- U.S. Consumer Spending Plunges As Retail Sales Drops
The U.S retail sales declined in May, reaching its lowest level since the start of 2016.
Retail sales dropped by 0.3 percent from a 0.4 percent increase recorded in April, according to the Commerce Department report released on Wednesday.
Sales excluding autos and gasoline were unchanged after a revised 0.5 percent advance.
Retail-control group sales, which are used to calculate GDP and exclude the categories of food services, auto dealers, building materials stores and gasoline stations, were unchanged following a 0.6 percent April advance, revised from 0.2 percent gain.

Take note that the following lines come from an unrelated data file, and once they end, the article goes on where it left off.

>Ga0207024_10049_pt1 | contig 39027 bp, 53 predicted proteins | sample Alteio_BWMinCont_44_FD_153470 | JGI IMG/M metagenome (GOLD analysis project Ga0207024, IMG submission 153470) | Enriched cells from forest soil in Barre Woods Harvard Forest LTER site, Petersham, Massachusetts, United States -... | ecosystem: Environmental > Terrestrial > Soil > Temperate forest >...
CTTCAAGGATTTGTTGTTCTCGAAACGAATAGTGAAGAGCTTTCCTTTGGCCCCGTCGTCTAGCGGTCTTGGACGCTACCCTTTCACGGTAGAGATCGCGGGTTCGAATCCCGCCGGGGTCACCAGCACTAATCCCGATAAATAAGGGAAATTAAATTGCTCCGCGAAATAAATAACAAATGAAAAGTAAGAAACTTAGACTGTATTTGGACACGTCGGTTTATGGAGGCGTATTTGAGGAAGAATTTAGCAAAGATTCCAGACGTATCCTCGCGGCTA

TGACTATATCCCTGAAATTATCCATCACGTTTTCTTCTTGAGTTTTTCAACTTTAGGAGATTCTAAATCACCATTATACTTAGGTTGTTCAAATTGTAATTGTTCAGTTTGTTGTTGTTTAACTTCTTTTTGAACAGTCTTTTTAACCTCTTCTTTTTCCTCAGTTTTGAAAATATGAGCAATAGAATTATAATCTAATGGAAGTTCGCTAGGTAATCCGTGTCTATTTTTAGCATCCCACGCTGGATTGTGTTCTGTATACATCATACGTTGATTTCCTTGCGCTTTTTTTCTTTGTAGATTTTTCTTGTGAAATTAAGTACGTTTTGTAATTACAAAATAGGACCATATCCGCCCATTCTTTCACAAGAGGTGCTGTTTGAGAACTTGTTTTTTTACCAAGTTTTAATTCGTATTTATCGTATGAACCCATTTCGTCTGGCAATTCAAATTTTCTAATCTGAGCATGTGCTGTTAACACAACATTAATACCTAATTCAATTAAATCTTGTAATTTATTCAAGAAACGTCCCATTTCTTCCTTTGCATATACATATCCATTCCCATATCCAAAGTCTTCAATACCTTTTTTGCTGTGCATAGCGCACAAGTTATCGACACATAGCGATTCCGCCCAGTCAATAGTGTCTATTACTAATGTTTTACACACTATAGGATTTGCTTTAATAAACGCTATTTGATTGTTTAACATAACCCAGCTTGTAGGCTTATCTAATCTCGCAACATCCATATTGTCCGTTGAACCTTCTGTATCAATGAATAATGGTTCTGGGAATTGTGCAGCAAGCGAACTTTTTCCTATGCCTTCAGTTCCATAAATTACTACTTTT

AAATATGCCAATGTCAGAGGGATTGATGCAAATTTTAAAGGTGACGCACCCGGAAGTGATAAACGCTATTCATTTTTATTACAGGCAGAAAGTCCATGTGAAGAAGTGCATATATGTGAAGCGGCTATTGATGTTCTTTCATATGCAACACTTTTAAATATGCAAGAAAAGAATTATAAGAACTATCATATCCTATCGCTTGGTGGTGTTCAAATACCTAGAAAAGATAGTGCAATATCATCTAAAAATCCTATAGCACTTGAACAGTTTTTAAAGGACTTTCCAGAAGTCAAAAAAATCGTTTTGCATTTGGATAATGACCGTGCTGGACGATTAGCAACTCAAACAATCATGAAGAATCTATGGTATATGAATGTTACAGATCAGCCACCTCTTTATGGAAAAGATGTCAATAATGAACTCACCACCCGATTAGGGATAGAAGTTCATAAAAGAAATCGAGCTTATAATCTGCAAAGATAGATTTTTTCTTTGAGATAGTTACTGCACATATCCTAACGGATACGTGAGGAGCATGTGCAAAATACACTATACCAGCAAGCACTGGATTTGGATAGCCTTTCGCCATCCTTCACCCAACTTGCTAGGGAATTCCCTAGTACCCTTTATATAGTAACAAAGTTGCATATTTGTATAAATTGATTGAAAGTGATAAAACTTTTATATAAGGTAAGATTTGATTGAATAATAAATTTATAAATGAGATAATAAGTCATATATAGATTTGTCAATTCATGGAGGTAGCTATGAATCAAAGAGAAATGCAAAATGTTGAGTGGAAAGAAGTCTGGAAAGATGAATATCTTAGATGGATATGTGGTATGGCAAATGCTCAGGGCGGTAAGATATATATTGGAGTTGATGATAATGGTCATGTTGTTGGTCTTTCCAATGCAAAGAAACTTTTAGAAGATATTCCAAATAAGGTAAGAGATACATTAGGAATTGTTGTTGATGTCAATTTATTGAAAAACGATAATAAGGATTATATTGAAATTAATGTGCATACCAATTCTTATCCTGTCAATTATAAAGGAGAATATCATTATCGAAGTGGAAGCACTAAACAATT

The May figures highlight a cautious consumer. While the value of gasoline service-station receipts dropped the most since February 2016 and weighed on overall retail sales, Americans pulled back at other merchants. The data aren’t adjusted for prices, so lower fuel costs depress filling-station results.
At department stores, purchases fell by the most since July 2016, and sales at electronics and appliances outlets posted the largest decrease in more than seven years.
While the details show consumer purchases had less momentum in the middle of the quarter than anticipated, a strong job market, elevated sentiment and improved finances remain sources of strength for household spending, which accounts for about 70 percent of the economy.
The retail sales data capture just under half of all household purchases, and other reports indicate spending on services has probably been rising. While the report was relatively weak, it likely won’t be enough on its own to dissuade Federal Reserve policy makers from raising interest rates later on Wednesday.